Newsbeat airs two 15 minute editions, Monday to Friday, on the broadcaster’s pop music service Radio 1, and has presences on Facebook, Twitter, Instagram, Snapchat (search for bbc_newsbeat), as well as an app, accessible through its web site. Stories are also sometimes available as links from the main BBC News web site.

In the US, BuzzFeed has utilized video to encourage younger audiences to vote, recently uploading this video to its Facebook page featuring President Obama. BuzzFeed also produces news content on its web site as well as a News app.

Even though younger audiences are being exposed to media through multiple platforms and screens, there is potential for news organizations to make a difference, to help audiences understand issues in new ways. While the BBC and BuzzFeed are two notable examples of what is out there, there is much more that can be done to help younger audiences be informed news consumers.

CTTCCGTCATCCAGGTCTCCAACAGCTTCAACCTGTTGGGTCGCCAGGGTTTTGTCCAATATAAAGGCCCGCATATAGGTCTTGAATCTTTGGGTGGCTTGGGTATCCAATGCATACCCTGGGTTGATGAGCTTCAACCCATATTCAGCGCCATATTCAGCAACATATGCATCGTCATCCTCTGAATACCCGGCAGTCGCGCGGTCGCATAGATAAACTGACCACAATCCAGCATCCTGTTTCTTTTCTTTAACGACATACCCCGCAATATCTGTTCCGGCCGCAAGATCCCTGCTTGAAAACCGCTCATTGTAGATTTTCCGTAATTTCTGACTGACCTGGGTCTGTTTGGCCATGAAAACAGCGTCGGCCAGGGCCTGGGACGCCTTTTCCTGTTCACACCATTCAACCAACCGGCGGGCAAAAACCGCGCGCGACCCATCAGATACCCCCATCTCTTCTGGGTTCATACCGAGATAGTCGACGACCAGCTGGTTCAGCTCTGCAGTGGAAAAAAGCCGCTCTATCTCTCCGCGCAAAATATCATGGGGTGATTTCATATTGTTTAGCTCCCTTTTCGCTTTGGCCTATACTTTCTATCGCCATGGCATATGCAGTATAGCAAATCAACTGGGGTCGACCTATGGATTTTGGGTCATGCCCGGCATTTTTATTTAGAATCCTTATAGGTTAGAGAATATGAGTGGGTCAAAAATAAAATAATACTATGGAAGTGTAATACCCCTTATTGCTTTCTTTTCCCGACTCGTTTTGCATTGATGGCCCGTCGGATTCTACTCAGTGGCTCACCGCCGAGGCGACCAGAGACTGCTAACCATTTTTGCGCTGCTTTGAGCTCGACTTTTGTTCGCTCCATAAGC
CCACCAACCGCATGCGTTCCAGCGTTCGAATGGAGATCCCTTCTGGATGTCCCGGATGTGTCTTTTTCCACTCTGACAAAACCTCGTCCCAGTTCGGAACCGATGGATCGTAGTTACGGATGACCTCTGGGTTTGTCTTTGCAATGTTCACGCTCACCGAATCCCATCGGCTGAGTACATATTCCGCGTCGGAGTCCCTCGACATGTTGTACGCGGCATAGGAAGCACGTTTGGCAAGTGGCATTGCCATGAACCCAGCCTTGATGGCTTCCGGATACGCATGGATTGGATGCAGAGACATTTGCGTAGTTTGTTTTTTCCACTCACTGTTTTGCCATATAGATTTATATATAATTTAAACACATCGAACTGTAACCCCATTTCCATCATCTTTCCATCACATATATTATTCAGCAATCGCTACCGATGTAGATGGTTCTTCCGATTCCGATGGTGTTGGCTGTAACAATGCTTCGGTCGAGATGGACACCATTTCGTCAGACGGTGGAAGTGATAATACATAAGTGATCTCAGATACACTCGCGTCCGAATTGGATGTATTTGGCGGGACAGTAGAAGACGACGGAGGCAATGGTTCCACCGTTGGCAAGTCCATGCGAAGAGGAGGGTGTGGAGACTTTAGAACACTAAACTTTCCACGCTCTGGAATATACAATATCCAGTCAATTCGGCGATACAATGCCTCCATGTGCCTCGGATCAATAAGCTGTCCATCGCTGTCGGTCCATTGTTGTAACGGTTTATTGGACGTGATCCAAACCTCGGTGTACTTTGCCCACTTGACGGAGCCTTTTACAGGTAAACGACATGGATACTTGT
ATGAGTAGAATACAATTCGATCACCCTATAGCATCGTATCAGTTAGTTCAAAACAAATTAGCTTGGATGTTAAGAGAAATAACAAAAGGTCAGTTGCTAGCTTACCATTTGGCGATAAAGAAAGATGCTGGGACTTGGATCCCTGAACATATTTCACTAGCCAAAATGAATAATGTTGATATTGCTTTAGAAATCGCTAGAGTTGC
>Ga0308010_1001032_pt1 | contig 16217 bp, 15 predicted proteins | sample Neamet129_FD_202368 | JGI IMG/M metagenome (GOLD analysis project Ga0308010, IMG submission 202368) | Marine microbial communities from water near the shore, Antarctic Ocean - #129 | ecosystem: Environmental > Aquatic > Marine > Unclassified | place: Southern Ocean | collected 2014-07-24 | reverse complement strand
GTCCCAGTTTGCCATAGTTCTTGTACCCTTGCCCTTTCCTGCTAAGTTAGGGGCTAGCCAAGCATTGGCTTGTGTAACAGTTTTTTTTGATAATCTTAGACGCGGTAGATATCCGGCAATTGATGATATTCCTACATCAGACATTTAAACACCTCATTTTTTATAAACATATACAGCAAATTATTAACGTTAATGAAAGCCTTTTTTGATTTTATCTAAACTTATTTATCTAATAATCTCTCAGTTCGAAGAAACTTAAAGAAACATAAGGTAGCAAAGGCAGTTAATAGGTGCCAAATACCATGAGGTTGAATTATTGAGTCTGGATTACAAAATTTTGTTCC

Social media platforms and news organizations can work together to make that happen. Young people want to be informed, and in order for that to happen, more news organizations must look outside the box for that to happen, in spite of challenges that come.

For them, the ball is firmly in the news organizations’ court.

Alex Veeneman, a Chicago based SPJ member and founder of SPJ Digital, is SPJ’s Community Coordinator and is a contributing blogger to Net Worked on social media’s role in the future of journalism. 

Outside of SPJ, Veeneman is a Managing Editor and contributing writer for Kettle Magazine, an online publication in the UK. You can interact with Veeneman on Twitter here.

The views expressed in this blog post unless otherwise specified are that of the author’s, and do not necessarily reflect the views of the SPJ Digital community, the board and staff of the Society of Professional Journalists, or its members.